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Abundance and seasonality of biting midges at a continental scale in Europe. [P2 6]

Cuéllar A.C., Kjær L.J., Skovgaard H., Nielsen S.A., Stockmarr A., Anderson G., Lindstrom A., Chirico J., Lühken R., Steinke S., Kiel E., Larska M., Hamnes I., Sviland S., Hopp P., Brugger K., Rubel F., Balenghien T., Garros C., Rakotoarivony I., Allene X., Lhoir J., Delecolle J.C., Mathieu B., Delecolle D., Setier-Rio M.L., Venail R., Scheid B., Miranda-Chueca M.A., Barcelo C., Lucientes J., Estrada R., Tack W., Mathis A., Bodker R.. 2017. In : Abstract book of the 11th Epizone Annual Meeting welcome in Paris. Paris : ANSES, p. 117-117. Annual Meeting EPIZONE: Crossing barriers, 2017-09-19/2017-09-21, Paris (France).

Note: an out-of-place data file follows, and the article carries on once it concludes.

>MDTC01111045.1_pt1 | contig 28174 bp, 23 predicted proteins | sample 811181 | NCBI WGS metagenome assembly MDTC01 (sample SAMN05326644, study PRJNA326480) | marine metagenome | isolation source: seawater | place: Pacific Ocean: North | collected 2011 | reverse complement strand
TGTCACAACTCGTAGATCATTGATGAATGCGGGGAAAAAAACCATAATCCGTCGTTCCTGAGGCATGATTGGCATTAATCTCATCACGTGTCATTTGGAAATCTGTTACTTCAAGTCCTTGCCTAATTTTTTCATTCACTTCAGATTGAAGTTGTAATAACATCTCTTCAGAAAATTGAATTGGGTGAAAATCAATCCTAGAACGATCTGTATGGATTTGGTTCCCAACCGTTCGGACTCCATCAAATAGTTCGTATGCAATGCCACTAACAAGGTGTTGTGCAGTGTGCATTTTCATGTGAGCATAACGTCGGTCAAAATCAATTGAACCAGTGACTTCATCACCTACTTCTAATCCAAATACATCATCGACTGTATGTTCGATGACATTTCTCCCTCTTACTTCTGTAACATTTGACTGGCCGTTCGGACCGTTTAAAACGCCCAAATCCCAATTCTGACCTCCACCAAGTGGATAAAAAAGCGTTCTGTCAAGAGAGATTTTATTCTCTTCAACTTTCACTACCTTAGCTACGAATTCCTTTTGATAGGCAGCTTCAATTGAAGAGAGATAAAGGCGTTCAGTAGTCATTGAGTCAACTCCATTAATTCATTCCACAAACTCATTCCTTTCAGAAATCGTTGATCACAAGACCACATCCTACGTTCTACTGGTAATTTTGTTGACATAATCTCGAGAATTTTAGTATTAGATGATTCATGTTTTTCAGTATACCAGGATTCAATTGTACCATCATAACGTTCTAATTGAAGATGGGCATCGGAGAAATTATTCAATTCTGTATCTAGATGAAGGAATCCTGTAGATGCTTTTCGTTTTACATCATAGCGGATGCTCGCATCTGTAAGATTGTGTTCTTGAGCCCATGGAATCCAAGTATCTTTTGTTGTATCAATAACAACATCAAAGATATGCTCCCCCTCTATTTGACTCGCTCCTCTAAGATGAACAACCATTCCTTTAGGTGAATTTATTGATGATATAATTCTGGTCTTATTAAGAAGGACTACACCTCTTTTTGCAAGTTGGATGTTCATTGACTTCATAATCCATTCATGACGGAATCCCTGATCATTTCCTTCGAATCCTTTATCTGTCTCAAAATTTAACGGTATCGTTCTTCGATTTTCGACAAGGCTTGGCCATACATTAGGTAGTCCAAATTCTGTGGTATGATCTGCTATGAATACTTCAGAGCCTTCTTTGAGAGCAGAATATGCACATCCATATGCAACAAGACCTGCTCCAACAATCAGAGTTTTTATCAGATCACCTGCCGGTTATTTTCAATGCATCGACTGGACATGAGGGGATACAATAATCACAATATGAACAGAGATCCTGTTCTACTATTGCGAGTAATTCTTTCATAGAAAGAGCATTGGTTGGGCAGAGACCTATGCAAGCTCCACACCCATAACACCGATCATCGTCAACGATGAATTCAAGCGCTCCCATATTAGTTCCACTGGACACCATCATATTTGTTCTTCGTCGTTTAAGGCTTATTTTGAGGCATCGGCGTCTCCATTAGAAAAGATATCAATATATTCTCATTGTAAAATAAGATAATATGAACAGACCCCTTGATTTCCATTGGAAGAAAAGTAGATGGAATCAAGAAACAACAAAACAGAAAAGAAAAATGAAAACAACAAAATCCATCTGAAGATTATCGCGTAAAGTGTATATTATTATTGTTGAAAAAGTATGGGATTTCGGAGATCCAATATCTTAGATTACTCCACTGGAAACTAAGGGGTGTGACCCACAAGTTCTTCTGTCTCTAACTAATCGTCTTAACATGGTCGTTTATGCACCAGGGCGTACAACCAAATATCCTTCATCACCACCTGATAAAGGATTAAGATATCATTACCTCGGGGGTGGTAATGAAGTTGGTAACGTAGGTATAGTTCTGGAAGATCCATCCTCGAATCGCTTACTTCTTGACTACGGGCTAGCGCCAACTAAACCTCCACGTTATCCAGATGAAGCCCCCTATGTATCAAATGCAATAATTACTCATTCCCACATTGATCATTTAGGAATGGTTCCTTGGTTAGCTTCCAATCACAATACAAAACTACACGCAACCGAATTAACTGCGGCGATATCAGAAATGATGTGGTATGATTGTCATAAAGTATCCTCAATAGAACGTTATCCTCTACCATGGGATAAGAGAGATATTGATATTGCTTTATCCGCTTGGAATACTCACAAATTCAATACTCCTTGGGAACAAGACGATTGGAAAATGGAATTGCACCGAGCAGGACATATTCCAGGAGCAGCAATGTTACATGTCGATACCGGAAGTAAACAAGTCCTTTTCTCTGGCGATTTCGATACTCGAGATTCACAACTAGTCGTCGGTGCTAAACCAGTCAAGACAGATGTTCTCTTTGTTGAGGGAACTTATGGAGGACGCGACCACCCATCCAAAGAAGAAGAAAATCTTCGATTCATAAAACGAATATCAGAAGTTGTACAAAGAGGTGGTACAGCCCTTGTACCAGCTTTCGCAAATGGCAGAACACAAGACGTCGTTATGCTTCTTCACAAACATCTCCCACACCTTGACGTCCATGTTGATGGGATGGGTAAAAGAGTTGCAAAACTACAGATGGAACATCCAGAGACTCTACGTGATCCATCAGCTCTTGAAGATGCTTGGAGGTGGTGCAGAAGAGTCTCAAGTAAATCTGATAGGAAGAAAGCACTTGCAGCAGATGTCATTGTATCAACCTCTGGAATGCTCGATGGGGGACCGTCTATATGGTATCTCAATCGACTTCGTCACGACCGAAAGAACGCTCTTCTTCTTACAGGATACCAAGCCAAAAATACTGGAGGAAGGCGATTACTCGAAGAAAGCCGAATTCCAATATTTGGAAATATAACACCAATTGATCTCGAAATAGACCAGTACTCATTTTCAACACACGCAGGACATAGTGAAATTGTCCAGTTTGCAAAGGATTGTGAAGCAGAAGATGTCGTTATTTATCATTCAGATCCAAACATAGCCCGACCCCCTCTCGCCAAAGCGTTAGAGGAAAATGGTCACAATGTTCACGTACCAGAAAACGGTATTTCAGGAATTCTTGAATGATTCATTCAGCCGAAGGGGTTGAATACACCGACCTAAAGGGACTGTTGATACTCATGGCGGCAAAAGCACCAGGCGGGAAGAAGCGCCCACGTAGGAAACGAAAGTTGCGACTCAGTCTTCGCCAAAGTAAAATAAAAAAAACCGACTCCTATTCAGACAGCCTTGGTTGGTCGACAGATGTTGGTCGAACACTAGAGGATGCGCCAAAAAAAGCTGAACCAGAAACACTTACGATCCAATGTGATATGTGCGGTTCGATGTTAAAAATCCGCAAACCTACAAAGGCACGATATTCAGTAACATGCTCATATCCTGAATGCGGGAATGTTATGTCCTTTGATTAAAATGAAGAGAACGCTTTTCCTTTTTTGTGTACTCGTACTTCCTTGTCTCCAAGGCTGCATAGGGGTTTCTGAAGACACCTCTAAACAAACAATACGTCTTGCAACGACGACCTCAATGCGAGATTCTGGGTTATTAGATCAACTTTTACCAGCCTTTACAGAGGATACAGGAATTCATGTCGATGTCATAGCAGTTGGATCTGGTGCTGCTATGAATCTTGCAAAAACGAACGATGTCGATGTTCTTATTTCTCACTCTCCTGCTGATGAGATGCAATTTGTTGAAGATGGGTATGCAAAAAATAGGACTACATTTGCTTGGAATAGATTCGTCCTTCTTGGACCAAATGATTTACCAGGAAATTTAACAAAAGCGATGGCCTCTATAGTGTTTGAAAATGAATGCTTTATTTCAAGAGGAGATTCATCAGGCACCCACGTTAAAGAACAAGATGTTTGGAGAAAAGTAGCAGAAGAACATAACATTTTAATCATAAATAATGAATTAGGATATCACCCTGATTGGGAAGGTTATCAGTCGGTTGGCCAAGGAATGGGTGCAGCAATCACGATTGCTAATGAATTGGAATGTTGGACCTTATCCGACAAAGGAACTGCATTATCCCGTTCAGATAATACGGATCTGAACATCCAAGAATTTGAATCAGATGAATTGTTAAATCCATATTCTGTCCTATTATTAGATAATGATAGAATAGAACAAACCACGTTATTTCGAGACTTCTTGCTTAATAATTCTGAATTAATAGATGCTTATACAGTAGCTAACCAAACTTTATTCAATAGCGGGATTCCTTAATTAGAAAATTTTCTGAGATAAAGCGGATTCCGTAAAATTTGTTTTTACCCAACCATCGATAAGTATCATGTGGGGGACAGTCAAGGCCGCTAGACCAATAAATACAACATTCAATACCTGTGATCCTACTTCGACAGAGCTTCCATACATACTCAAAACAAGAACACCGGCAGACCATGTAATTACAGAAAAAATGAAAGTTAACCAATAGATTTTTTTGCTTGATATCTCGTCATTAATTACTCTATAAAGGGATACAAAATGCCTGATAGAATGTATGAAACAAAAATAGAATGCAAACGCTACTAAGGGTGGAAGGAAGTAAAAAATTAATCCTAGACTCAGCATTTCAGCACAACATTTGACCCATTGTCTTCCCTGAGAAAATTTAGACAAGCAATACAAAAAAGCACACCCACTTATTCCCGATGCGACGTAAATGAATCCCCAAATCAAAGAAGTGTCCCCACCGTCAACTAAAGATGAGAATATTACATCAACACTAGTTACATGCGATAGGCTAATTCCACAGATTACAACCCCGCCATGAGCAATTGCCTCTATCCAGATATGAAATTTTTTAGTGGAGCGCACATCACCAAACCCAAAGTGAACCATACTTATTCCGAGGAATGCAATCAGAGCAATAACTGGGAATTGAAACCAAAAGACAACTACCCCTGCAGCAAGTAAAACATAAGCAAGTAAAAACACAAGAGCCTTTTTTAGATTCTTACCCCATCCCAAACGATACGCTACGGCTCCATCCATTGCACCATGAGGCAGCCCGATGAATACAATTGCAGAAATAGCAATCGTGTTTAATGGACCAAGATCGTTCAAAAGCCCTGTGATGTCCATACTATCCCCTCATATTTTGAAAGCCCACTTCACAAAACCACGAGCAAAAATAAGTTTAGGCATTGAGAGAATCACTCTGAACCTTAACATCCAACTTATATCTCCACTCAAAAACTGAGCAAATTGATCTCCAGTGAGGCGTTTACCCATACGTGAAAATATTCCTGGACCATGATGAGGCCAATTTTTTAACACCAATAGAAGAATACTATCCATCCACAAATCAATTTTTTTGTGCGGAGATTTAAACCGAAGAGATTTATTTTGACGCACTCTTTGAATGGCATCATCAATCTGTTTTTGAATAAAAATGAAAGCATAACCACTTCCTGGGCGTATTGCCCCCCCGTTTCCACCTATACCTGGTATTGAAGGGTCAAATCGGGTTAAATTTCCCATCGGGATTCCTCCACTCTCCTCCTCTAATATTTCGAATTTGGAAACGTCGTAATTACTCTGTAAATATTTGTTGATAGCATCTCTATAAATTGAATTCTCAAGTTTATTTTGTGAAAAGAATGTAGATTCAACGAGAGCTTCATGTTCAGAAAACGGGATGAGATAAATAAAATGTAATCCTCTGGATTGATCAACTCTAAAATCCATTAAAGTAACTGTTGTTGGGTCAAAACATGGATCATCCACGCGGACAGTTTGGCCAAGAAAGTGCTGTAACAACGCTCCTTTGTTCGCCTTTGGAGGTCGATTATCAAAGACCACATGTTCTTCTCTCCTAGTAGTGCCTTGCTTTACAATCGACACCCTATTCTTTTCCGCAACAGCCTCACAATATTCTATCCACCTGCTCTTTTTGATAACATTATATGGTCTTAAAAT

Background: Culicoides biting midges are hematophagous insects of veterinary importance able to transmit viruses such as bluetongue virus and Schmallenberg virus to livestock. The aim of this work was to describe the average temporal abundance of biting midges at a continental scale, by comparing the seasonal variation at six different latitude ranges from southern Spain to northern Sweden. Materials and methods: We gathered Culicoides obsoletus group trap data collected by national surveillance programs in nine European countries (Spain, France Germany, Switzerland, Austria, Denmark, Sweden, Norway, Poland) from 2007-2013. In total, 904 farms were sampled for Culicoides midges using UV light traps. We divided Europe into 6 latitudinal bands of 5° width and calculated the average weekly midge abundance as well as the average annual cumulative sum of biting midges for each of these bands. We plotted the results to visualize the spatial and temporal patterns at a continental scale. Results: The midge season began earlier in southern Europe (week 10) compared to northern latitudes (week 19). The season also lasted longer at southern latitudes and became progressively shorter towards the northern latitudes. Abundance peaks occurred during spring and summer at all six latitudinal ranges. Despite the steadily shorter vector season in the north of Europe, the annual cumulative sum of biting midges increased towards the north. Norway and Sweden with the shortest vector periods, had the highest number of the C. obsoletus group, reaching a cumulative sum of 455.000 midges on average annually, with some traps collecting more than 110.000 in one night. Discussion: Temperature drives the start and length of the midge season at different latitudes, but it does not seem to drive the increasing abundance towards the north. A possible explanation could be that midge abundance may be more related to breeding site availability and soil moisture than temperature. Conclusion: This is the first time quantitative seasonal abundances for biting midges have been aggregated and jointly analyzed for the whole of Western Europe. By ignoring the fine scale variation in abundance between farms and regions, we have isolated and quantified an overall south-north trend in the temporal abundance of biting midges. These results may facilitate decision making by e.g. the EU member states when objectives and joint decisions are needed for prevention and control of midge-borne infections on a continental scale.

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